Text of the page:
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NATO Chief: No Troop Withdrawal from Afghanistan ‘Before the Time Is Right’

NATO Secretary General Jens Stoltenberg speaks during a media conference ahead of a NATO defense minister's meeting at NATO headquarters in Brussels, Feb. 15, 2021.

NATO Secretary-General Jens Stoltenberg said Monday Taliban insurgents in Afghanistan need to do more to meet the terms of a 2020 peace deal with the United States to allow for all international forces to leave the country by a May deadline.

Stoltenberg spoke to reporters in Brussels ahead of a meeting later this week of allied defense ministers where the future of a NATO presence in Afghanistan will be discussed in line with the February 29 U.S.-Taliban agreement.

The NATO chief, however, cautioned against staging an abrupt foreign troop withdrawal, saying it could again turn Afghanistan into a haven for international terrorists.

“There is still a need for the Taliban to do more when it comes to delivering on their commitments, including the commitment to break ties to not provide any support for terrorist organizations,” Stoltenberg argued.

“So, our presence is conditions-based. While no ally wants to stay in Afghanistan longer than necessary, we will not leave before the time is right,” he stressed. “We need to find the right balance between making sure that we not stay longer than necessary, but at the same time, that we don't leave too early.”

In this Sept. 12, 2020 photo, a Taliban delegation arrive to attend the opening session of the peace talks between the Afghan government and the Taliban in Doha, Qatar.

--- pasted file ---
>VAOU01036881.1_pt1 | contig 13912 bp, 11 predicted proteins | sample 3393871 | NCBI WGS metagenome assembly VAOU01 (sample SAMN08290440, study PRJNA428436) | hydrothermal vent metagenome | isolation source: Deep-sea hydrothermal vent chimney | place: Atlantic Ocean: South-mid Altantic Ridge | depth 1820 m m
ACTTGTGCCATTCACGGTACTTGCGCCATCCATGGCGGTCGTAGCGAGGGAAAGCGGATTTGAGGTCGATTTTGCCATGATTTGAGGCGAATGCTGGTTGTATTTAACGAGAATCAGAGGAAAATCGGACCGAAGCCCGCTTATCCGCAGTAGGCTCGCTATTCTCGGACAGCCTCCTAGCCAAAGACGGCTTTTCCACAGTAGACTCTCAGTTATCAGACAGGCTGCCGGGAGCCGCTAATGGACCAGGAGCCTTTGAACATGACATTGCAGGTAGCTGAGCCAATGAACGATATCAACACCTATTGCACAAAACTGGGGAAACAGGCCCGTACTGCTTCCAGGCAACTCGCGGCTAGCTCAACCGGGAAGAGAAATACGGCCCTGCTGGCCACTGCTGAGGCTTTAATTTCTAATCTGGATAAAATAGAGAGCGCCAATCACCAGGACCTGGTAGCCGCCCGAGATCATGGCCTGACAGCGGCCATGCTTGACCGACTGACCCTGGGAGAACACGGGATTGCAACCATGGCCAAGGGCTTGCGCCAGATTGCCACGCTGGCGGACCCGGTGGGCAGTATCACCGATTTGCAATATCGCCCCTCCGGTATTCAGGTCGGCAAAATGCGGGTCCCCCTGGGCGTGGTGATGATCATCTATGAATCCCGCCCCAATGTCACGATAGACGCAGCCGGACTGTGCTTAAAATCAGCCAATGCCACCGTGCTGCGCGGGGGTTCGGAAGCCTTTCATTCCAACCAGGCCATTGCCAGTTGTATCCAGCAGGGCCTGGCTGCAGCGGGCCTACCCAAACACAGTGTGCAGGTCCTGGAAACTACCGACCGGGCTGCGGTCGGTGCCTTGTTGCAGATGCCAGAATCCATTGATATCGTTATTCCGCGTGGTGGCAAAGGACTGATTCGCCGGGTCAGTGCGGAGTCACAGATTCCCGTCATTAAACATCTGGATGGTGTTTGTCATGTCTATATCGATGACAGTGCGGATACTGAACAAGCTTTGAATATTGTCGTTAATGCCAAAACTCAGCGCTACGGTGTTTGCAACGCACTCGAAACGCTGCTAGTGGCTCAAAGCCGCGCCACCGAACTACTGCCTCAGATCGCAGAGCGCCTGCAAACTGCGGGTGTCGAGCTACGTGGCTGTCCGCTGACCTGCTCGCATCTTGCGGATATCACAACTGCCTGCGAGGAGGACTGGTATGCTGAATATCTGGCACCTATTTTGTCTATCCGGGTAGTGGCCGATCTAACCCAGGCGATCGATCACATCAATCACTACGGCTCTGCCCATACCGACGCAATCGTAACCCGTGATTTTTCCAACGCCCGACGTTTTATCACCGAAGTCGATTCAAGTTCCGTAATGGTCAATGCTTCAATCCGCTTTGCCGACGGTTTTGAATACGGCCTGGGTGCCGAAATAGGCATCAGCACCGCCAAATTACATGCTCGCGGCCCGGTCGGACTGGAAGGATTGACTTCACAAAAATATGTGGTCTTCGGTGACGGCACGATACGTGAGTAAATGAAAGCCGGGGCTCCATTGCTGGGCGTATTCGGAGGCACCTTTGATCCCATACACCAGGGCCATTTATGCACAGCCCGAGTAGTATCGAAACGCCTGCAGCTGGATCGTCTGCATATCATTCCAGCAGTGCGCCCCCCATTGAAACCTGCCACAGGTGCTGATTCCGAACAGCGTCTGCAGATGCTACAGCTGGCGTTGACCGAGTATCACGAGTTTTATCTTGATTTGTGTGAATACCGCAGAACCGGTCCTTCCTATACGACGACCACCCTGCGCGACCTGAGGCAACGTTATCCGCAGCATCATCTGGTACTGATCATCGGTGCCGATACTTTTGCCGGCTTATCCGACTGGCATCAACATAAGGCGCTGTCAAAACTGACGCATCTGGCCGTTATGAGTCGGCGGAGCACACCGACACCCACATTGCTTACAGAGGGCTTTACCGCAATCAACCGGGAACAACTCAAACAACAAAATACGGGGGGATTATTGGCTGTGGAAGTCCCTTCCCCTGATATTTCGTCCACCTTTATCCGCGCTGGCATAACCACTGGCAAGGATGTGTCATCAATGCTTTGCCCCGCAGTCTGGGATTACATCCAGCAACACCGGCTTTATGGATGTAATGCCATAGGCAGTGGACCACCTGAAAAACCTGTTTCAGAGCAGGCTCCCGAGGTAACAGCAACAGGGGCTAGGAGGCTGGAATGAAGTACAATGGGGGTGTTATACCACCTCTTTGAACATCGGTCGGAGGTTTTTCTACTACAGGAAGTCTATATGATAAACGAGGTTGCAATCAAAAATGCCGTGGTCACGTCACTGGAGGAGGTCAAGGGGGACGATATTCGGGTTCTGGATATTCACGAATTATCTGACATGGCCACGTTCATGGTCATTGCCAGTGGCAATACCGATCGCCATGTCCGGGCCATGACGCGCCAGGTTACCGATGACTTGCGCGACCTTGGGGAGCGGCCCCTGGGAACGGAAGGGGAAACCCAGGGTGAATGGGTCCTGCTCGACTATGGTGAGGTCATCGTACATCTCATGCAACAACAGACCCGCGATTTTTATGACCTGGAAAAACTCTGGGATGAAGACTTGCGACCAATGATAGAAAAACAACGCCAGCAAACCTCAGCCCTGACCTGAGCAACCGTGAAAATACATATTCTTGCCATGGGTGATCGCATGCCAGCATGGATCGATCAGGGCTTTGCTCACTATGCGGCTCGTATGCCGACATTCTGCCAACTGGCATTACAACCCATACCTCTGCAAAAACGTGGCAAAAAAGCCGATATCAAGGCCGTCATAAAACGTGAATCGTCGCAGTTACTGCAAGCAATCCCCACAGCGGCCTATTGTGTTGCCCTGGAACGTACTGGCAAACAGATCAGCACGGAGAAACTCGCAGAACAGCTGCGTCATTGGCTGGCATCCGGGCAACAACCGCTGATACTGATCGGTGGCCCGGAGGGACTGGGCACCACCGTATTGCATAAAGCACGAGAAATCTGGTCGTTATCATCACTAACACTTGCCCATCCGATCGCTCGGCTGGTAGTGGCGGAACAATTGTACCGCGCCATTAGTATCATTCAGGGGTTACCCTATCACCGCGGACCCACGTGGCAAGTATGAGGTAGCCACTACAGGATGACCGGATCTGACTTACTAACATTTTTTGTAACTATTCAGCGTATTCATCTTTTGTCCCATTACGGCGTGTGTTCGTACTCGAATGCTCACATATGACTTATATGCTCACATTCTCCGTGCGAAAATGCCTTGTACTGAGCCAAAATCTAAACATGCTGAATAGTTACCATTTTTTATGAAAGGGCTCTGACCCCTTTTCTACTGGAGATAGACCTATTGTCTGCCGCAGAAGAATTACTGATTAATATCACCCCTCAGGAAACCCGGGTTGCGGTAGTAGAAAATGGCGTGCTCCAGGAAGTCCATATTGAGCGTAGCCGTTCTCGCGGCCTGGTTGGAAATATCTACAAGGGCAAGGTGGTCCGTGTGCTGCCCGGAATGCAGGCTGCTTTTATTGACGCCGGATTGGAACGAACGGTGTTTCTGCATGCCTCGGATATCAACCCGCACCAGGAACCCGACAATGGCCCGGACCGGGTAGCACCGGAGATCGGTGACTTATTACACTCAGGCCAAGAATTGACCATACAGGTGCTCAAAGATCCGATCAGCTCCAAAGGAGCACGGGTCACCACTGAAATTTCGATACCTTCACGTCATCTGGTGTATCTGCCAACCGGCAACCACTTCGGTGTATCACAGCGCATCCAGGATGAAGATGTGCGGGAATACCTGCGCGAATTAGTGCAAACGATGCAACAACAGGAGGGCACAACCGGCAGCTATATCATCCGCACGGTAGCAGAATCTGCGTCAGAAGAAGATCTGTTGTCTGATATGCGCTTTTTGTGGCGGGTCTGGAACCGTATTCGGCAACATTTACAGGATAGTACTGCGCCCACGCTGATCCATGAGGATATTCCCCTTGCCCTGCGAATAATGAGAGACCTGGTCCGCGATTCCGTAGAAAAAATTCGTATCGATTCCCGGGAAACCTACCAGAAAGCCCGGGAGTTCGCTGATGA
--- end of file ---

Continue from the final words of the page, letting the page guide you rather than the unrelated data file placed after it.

In this Sept. 12, 2020 photo, a Taliban delegation arrive to attend the opening session of the peace talks between the Afghan government and the Taliban in Doha, Qatar.

The deal signed under former U.S. President Donald Trump helped launch the first direct peace talks between the Taliban and the Afghan government last September. It has allowed Washington to reduce the number of U.S. forces in the country to 2,500 from nearly 13,000 a year ago.

But Afghanistan has lately experienced a spike in violence, prompting U.S. President Joe Biden to review the deal to examine whether the insurgents are complying with their commitments and whether to close what has been the longest overseas U.S. military intervention.

The U.S. military involvement in Afghanistan has claimed the lives of more than 2,400 U.S. soldiers and cost Washington nearly $1 trillion.

Stoltenberg echoed the U.S.’s skepticism about the Taliban’s intentions to end hostilities.

“Peace talks remain fragile, and the level of violence remains unacceptably high, including Taliban attacks on civilians," Stoltenberg said. “The Taliban must reduce violence, negotiate in good faith and live up to their commitment to stop cooperating with international terrorist groups.”

Afghan leaders have alleged the Taliban are dragging their feet in the peace talks because the insurgents plan to seize power through military means once all U.S.-led foreign forces withdraw from the country.

The Taliban have repeatedly rejected allegations they are not complying with their obligations outlined in the agreement with the U.S. They have warned against abandoning the February 29 accord, saying it would lead to a “dangerous escalation” in the nearly 20-year-old war.

In a statement issued ahead of the NATO ministerial conference, the Islamist group insisted their fighters were not launching new offensives and instead were taking “only defensive" actions to guard Taliban-held territory against attacks from U.S.-backed Afghan security forces.

“Our message to the upcoming NATO ministerial meeting is that the continuation of occupation and war is neither in your interest nor in the interest of your and our people. Anyone seeking extension of wars and occupation will be held liable for it just like the previous two decades,” the Taliban said.